Browse Prior Art Database

A Discussion on Computer Network Conferencing (RFC1324)

IP.com Disclosure Number: IPCOM000002146D
Original Publication Date: 1992-May-01
Included in the Prior Art Database: 2000-Sep-12
Document File: 9 page(s) / 23K

Publishing Venue

Internet Society Requests For Comment (RFCs)

Related People

D. Reed: AUTHOR

Abstract

This memo is intended to make more people aware of the present developments in the Computer Conferencing field as well as put forward ideas on what should be done to formalize this work so that there is a common standard for programmers and others who are involved in this field to work with. It is also the intention of this memo to stimulate the computer community and generate some useful discussion about the merits of this field.

This text was extracted from a ASCII Text document.
This is the abbreviated version, containing approximately 13% of the total text.

Network Working Group D. Reed

Request for Comments: 1324 May 1992

A Discussion on Computer Network Conferencing

Status of this Memo

This memo provides information for the Internet community. It does

not specify an Internet standard. Distribution of this memo is

unlimited.

Abstract

This memo is intended to make more people aware of the present

developments in the Computer Conferencing field as well as put

forward ideas on what should be done to formalize this work so that

there is a common standard for programmers and others who are

involved in this field to work with. It is also the intention of

this memo to stimulate the computer community and generate some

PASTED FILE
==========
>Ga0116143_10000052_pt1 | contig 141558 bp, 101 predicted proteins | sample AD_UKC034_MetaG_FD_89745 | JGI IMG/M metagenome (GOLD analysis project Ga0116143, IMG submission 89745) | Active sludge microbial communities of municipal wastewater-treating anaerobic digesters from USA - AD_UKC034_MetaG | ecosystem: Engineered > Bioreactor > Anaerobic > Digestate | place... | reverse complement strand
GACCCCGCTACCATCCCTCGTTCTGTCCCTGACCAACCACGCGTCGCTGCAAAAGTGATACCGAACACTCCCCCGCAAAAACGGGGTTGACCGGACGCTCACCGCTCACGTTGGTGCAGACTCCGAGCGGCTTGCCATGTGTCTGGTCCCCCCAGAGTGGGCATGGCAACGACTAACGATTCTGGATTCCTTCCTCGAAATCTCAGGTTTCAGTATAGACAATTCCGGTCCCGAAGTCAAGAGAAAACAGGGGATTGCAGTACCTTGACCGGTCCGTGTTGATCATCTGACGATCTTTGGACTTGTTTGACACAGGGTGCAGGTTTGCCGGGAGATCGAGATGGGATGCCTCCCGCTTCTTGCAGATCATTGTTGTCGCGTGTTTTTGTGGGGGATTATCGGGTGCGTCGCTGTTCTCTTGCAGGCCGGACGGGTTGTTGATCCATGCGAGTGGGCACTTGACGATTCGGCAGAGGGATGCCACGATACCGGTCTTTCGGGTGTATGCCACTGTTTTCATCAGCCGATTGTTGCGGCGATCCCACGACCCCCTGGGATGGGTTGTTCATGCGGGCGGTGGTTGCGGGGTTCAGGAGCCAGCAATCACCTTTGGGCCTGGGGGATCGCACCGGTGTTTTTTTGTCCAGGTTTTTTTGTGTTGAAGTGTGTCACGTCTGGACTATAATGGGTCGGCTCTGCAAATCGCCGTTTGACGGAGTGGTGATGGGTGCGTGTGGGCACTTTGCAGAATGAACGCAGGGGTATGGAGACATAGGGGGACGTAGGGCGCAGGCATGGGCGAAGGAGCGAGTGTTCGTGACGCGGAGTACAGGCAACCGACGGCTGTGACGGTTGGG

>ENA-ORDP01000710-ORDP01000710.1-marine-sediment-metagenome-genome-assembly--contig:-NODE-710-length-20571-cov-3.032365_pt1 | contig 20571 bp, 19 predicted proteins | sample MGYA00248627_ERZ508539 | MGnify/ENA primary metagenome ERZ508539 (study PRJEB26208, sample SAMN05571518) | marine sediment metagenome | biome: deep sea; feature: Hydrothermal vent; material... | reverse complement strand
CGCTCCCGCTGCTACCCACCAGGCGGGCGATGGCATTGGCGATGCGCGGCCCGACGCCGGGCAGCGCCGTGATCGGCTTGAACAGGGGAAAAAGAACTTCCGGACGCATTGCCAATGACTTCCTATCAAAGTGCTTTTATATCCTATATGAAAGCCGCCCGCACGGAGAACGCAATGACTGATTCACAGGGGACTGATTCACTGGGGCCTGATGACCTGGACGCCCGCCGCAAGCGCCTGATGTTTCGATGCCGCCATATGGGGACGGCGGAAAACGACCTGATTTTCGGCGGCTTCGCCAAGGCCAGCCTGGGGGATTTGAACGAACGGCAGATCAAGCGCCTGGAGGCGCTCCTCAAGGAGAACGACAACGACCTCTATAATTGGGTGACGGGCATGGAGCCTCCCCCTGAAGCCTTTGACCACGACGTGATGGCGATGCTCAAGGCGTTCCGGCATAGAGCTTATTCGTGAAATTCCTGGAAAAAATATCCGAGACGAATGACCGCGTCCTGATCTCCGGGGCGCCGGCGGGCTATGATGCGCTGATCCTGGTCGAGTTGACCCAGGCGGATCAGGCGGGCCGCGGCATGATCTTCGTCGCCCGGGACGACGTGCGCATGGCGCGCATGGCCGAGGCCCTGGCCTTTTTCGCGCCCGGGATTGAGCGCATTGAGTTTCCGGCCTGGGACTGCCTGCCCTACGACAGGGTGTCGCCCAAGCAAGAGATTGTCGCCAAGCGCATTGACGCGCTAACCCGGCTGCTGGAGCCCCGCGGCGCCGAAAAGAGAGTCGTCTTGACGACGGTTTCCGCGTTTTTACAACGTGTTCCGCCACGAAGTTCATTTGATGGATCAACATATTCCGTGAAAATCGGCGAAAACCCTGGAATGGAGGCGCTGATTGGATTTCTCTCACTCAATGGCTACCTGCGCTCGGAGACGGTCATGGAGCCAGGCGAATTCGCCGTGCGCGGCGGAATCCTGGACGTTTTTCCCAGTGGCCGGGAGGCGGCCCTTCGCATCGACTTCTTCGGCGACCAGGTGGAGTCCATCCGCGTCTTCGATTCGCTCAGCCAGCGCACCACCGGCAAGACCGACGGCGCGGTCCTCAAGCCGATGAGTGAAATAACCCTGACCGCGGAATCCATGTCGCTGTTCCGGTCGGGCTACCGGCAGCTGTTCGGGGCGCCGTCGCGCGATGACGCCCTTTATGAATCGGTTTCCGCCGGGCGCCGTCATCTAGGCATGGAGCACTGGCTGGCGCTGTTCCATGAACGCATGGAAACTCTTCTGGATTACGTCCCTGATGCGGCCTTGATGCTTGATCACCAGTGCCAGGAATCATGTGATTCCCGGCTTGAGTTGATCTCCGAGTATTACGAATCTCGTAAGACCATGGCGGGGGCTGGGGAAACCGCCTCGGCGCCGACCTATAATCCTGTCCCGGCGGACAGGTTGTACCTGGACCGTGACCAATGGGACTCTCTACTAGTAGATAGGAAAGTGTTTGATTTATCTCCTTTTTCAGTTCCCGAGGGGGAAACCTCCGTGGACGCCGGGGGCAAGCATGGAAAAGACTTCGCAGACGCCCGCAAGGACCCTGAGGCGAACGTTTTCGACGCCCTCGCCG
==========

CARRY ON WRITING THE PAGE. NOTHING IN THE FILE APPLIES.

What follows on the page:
useful discussion about the merits of this field.

Introduction

Computer network conferencing is just now starting to grow and take

advantage of the modern technology that is available. Although there

are some systems which have been around for some time (BRC - Bitnet

Relay Chat and IRC - Internet Relay Chat), there has not been any

real move to bring them together under a single protocol. This has

led to various protocols and different systems coming to life. As

these different systems continue to pop up, it is becoming more

obvious that there is need of a standard in this area for developers

to follow without the need of worrying about protocol clashes.

In any implementation of a conferencing program, there are likely to

be two main components: (1) a client program or interface which users

enter commands into (hereafter referred to as a "client") and 2) a

server program which acts as a multiplexor for various clients which

connect to it. There are other expectations and requirements for both

servers and clients which are mentioned in more detail later.

Table of Contents

1.0 Network Conferencing Today........................... 2

1.1 Conferencing in general today........................ 2

1.2 Talk/phone vs. conferencing.......................... 3

1.3 Advantages of realtime network conferencing.......... 3

2.0 Goals for what a protocol should provide............. 4

2.1 State Information problems........................... 4

2.2 Network barriers..................................... 4

2.3 User needs........................................... 4

2.3.1 User privacy......................................... 4

2.3.2 Realtime Expectations................................ 5

2.4 Message Delivery..................................... 5

2.4.1 Deficiencies in using IP only........................ 5

2.4.2 Flexibility.......................................... 5

2.4.3 Building a flexible transport protocol............... 5

2.5 Network Structure.................................... 5

2.5.1 Size................................................. 5

3.0 Usage..........................................